society should be  fully recognized.  The election of a
     suitable person with ability, power  and commitment has
     to be considered very carefully as he or she has to 
     guide and organize the work of the Board, agree the
     agenda of Board  meetings, initiate and monitor strategic
     decisions and oversee and  collaborate with the top

14.  As with the functioning of the formal democratic
     structures and  management within primary co-operatives,
     the collaboration between the  primary societies and
     their central organisations is of great importance  for
     the progress of the whole group.  Due to weaknesses and
     flaws e.g. lack  of confidence, much time, energy and
     resources have been wasted during  recent years.  As
     shown by successful examples, it is important to have a 
     clear division of work and responsibility on all sides
     and on different  levels.  In this context, the election
     of qualified member representatives  into the Governing
     Bodies of the central organisations is highly desirable, 
     giving them influence in protecting the overall
     membership interests.

15.  The reports of external audits, either by elected
     independent  professional auditing companies or by
     auditing departments of the co-op  federations, can be of
     great assistance for the control of the business 
     operations of the society.  They support the supervising
     duties of the  Governing Bodies.  Furthermore the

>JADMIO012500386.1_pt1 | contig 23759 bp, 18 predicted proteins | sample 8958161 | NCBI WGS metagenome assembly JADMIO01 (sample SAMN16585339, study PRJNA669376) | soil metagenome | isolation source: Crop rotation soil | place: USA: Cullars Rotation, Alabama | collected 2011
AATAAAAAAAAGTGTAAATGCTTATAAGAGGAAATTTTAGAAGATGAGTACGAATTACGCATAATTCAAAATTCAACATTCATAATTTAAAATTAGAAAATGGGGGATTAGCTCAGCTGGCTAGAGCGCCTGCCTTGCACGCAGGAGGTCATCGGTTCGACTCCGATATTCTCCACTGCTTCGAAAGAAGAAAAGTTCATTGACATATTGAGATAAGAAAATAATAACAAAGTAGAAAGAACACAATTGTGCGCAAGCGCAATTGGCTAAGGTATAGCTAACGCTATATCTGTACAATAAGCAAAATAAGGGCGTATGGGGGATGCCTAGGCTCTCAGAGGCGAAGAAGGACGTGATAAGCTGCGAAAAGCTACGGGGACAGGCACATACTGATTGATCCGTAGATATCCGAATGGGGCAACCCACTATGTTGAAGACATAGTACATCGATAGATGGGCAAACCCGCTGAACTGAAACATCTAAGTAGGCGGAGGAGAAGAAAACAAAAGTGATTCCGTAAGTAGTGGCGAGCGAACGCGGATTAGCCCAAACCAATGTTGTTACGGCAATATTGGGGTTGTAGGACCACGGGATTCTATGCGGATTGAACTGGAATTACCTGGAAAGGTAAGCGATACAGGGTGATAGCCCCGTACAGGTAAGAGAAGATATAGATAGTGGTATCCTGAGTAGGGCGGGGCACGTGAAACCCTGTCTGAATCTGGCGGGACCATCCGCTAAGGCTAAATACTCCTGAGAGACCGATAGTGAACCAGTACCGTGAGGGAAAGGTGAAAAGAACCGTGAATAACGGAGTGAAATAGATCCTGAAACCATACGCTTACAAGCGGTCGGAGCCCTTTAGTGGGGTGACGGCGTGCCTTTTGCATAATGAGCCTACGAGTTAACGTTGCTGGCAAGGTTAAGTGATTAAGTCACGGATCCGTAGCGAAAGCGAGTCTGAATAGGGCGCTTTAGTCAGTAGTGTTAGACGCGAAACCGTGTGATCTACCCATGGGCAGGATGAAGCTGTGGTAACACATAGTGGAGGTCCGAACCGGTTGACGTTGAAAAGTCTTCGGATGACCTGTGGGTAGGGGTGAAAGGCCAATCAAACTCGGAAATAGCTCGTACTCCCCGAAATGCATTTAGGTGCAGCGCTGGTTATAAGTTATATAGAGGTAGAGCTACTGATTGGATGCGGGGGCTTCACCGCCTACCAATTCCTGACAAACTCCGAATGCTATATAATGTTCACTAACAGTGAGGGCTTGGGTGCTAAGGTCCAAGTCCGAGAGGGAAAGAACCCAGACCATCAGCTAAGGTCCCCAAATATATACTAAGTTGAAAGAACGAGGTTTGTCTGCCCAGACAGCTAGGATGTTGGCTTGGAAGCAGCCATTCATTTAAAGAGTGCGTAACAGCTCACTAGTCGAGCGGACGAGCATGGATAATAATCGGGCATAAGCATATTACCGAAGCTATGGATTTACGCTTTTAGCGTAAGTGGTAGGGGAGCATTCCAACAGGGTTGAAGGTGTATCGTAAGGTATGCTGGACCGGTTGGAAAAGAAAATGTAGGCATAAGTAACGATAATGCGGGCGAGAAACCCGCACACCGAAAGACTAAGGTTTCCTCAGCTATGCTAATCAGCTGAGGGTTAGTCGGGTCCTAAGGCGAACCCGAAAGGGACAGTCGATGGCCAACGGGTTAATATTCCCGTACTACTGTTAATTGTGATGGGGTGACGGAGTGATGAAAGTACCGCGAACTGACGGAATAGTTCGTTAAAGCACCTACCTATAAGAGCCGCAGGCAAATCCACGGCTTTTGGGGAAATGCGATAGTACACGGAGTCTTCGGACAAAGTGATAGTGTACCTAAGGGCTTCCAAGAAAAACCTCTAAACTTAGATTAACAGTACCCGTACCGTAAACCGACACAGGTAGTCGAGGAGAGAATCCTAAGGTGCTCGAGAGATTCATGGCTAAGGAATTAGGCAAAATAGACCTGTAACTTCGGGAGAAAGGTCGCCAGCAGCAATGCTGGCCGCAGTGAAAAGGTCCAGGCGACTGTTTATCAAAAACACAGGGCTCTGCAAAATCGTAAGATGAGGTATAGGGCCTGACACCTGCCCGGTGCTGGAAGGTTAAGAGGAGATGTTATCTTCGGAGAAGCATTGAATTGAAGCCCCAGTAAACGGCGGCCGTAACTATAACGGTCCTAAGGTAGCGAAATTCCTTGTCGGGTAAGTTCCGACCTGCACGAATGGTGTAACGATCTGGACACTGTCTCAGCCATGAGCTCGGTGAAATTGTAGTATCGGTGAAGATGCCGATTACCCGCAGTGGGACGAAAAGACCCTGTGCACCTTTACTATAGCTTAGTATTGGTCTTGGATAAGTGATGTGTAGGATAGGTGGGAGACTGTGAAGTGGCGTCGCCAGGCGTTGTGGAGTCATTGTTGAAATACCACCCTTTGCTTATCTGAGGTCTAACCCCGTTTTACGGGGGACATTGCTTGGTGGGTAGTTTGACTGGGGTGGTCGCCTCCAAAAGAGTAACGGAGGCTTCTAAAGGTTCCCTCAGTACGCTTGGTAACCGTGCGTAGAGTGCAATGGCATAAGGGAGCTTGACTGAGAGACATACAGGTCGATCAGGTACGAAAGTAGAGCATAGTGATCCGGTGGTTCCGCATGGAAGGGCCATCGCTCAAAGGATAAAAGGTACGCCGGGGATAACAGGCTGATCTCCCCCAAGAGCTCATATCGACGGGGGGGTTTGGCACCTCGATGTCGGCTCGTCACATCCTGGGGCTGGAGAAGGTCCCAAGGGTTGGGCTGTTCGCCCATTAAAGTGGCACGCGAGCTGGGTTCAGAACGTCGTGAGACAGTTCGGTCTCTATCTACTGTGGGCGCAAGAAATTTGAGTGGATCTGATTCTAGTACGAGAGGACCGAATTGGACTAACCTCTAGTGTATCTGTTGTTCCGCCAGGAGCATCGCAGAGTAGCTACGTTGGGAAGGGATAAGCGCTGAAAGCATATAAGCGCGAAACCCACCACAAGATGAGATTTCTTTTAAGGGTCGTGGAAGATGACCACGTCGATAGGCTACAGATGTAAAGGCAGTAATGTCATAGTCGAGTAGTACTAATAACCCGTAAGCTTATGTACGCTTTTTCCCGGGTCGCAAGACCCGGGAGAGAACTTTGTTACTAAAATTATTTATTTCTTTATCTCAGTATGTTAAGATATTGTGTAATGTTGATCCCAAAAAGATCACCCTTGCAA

auditors are available if special audits  are required.

     The results of the audits should be thoroughly evaluated
     by the Board.  In  this context the sub-committee for
     Finance and Financial Statements  (sometimes called the
     Audit Committee) should examine the audit report 
     together with the auditors and formulate, if necessary,
     critical questions  to be put to the management.

     In order to guarantee, from the outset, the necessary
     distance between the  auditors and the administration of
     the society it is advisable to change  the auditors from
     time to time.

16.  In large co-operatives only a small number of members are
     able to  participate actively within the Governing
     Therefore, it is of the utmost importance that societies
     develop and  introduce new ways for consultation and
     information as already adopted by  consumer co-ops and
     societies in some other sectors.  Among other methods 
     mentioned are district meetings, shop committees, study
     circles, debate  evenings, consumer forums, cultural and
     leisure activities etc.

     In addition, members should receive by right, on a
     regular basis,  information about their own society and
     other co-operative and consumer  related matters.  Only
     informed members are loyal members and therefore 
     providing information must be a priority.  The existing
     information  channels are known, and to a varying degree
     used, e.g. member magazines,  news letters, press
     releases, films and TV spots, short annual report, 
     social report etc.

17.  Co-operative aims and targets can only be reached if the
     employees at  all levels are motivated and encouraged to
     achieve these targets.  They  need a high standard of
     professional skills which are mostly obtained  through